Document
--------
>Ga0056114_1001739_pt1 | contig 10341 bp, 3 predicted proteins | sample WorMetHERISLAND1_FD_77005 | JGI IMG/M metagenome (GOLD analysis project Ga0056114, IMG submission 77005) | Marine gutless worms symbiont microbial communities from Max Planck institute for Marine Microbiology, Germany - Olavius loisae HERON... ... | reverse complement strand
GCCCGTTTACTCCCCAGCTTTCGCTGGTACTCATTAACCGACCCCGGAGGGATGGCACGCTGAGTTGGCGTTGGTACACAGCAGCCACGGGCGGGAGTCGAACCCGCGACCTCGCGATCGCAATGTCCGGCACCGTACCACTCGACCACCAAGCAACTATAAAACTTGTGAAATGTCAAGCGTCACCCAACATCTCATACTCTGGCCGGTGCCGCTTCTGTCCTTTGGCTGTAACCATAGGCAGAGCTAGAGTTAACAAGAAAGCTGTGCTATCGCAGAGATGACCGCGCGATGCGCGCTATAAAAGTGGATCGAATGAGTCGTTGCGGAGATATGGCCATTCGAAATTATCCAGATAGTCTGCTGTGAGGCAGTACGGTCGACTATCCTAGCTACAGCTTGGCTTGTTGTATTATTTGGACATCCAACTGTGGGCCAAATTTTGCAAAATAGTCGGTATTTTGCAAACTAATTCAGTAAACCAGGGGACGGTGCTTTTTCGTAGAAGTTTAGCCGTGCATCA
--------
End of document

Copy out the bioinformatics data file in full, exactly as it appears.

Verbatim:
>Ga0056114_1001739_pt1 | contig 10341 bp, 3 predicted proteins | sample WorMetHERISLAND1_FD_77005 | JGI IMG/M metagenome (GOLD analysis project Ga0056114, IMG submission 77005) | Marine gutless worms symbiont microbial communities from Max Planck institute for Marine Microbiology, Germany - Olavius loisae HERON... ... | reverse complement strand
GCCCGTTTACTCCCCAGCTTTCGCTGGTACTCATTAACCGACCCCGGAGGGATGGCACGCTGAGTTGGCGTTGGTACACAGCAGCCACGGGCGGGAGTCGAACCCGCGACCTCGCGATCGCAATGTCCGGCACCGTACCACTCGACCACCAAGCAACTATAAAACTTGTGAAATGTCAAGCGTCACCCAACATCTCATACTCTGGCCGGTGCCGCTTCTGTCCTTTGGCTGTAACCATAGGCAGAGCTAGAGTTAACAAGAAAGCTGTGCTATCGCAGAGATGACCGCGCGATGCGCGCTATAAAAGTGGATCGAATGAGTCGTTGCGGAGATATGGCCATTCGAAATTATCCAGATAGTCTGCTGTGAGGCAGTACGGTCGACTATCCTAGCTACAGCTTGGCTTGTTGTATTATTTGGACATCCAACTGTGGGCCAAATTTTGCAAAATAGTCGGTATTTTGCAAACTAATTCAGTAAACCAGGGGACGGTGCTTTTTCGTAGAAGTTTAGCCGTGCATCA